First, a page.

Saturday, April 05, 2008

Boarding Houses

I haven't read the listener much since it became available in a soothing gel. The cover story of this weeks listener screams insipid nonsense, so you wouldn't know that one of the stories is so important it's worth buying the entire magazine (or reading in the supermarket). The article begins (the article will be available on-line after April 11):

In the winding backstreets of Mangere, where most New Zealanders will never go, there is a shameful secret. Here, in a South Auckland cul de sac, almost 1000 people live in a cluster of buildings that was once the Mangere hospital for the insane and intellectually handicapped, closed in 1994.

In an area of about a square kilometre, the buildings of the former institution have been turned into privately owned boarding houses.

Entire families – some with up to four children – live in rooms little more than three metres by four metres that were originally designed for single patients. Each boarding house has about 30 rooms, branching off long, lino-covered institutional hallways. There are a handful of toilets to cater for as many as 100 people. Showers are shared, as is the single stove in a communal kitchen
There has been a lot of media reporting recently about the housing crisis, and it almost entirely focuses on couples who each have a higher than average income, and yet still can't afford to buy their own home. The reality is that rapidly increasing house prices and rents mean real hardship.

The article is a fine piece of investigative journalism. David Fisher, the author, puts the stories of people who have no choice but to live in this foul accommodation front and centre. He also holds those who are responsible for the situation to account. He talks, in some detail, about the people who own these boarding houses, giving their names occupations, and their attempt to interview him. He also holds various government agencies who recommend these boarding houses to people, and advance money to pay for the bond. He lets the government condemn itself, with Maryann Street blaming the previous national government for selling off state houses (you can build quite a lot of houses in nine years).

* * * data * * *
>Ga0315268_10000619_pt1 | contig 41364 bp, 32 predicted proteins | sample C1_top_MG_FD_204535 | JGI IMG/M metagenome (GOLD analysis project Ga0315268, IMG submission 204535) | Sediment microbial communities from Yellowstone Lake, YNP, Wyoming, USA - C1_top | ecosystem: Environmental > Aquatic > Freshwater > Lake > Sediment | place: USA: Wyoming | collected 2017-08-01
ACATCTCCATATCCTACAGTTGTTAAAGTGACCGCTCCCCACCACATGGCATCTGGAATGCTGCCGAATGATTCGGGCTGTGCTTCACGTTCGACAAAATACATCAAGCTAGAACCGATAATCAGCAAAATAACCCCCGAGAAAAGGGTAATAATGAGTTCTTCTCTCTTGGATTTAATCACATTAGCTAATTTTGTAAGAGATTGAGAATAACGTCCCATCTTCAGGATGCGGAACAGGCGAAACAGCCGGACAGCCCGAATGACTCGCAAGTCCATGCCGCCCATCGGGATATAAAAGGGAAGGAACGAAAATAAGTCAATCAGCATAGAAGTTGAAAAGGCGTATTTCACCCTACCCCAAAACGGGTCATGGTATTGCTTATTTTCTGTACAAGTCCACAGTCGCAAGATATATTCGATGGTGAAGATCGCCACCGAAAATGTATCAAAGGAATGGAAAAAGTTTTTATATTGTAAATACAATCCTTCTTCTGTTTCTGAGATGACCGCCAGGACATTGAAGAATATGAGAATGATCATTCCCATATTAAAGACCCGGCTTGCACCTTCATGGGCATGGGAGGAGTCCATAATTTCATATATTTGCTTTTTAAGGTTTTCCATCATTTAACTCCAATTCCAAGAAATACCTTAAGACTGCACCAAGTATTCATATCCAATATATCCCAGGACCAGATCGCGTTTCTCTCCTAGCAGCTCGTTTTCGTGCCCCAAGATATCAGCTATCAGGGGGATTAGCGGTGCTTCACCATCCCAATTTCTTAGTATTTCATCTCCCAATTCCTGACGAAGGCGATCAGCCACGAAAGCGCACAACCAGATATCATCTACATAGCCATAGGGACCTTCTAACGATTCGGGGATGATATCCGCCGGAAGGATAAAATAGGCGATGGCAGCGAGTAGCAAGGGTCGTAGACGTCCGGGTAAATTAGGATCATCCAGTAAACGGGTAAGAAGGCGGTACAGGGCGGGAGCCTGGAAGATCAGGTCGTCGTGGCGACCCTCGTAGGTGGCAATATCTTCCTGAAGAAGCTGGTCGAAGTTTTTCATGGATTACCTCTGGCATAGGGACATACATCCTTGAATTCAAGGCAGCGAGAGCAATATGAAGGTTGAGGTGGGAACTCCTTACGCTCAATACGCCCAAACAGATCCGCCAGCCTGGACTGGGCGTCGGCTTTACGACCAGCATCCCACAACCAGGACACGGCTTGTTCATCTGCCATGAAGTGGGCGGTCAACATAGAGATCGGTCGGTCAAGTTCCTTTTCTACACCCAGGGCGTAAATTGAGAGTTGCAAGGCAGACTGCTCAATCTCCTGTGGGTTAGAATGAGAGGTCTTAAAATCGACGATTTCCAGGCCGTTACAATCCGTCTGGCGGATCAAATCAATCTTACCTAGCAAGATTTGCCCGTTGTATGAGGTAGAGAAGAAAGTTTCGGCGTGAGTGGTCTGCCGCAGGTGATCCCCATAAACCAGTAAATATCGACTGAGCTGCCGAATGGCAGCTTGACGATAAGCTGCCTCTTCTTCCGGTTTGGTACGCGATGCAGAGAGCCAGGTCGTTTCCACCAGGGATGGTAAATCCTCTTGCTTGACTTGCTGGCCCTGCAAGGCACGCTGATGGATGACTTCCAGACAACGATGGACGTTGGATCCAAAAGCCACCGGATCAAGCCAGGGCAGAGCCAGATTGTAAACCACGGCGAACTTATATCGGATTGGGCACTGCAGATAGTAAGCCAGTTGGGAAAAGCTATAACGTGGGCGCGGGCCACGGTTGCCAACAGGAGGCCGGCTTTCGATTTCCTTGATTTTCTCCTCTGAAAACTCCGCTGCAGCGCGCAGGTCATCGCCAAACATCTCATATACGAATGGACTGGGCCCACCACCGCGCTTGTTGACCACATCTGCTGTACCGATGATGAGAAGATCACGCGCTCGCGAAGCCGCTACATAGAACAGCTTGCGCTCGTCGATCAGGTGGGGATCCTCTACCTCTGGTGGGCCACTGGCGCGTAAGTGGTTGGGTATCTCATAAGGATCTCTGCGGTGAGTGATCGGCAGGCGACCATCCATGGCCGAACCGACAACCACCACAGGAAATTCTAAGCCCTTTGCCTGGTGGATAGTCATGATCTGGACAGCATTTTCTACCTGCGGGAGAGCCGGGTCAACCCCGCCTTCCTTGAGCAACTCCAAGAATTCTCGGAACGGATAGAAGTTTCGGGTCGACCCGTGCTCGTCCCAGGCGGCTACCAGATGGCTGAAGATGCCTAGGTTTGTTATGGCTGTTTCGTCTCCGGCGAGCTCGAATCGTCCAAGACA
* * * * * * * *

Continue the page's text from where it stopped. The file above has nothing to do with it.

Go find a copy of this weeks listener and read the article.

2 comments:

  1. Hmm slightly better than Melbourne. There was a 70 room former maternity hospital in Carlton, one of the most expensive inner city suburbs, right next to the University of Melbourne. Melbourne Uni students have a crazy time finding anywhere to live, especially in a suburb full of $1M+ houses.

    A coalition of students occupied in protest of the lack of affordable housing. There was a core group of 20. The council responded by kicking them out, hiring security to keep them out. And then six months later bowled the place over.

    It now sits vacant.

    Housing affordability problems are caused by speculation on the market which artificially drives up prices. The most efficient way for this to happen is to leave a house vacant. Why go through the hassle of renting out a house to make $20k. When you could leave it vacant and help drive up the demand for housing, and sell it a year later for a $50k profit?

    The fact that the State (in all its manifestations) sits on a large chunk of land and contributes to this problem is a crime against humanity.

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  2. I'm not sure if the article mentions it - I haven't read it - but another issue is boarding houses frequently not being subject to the residential tenancies act, claiming the same exemption for short term accommodation which hotels etc have, but in practice acting as long term landlords. The tenants end up without the necessary legal protections and have to try and enforce them in much more complicated (and often expensive) ways than through the tenancy tribunal.

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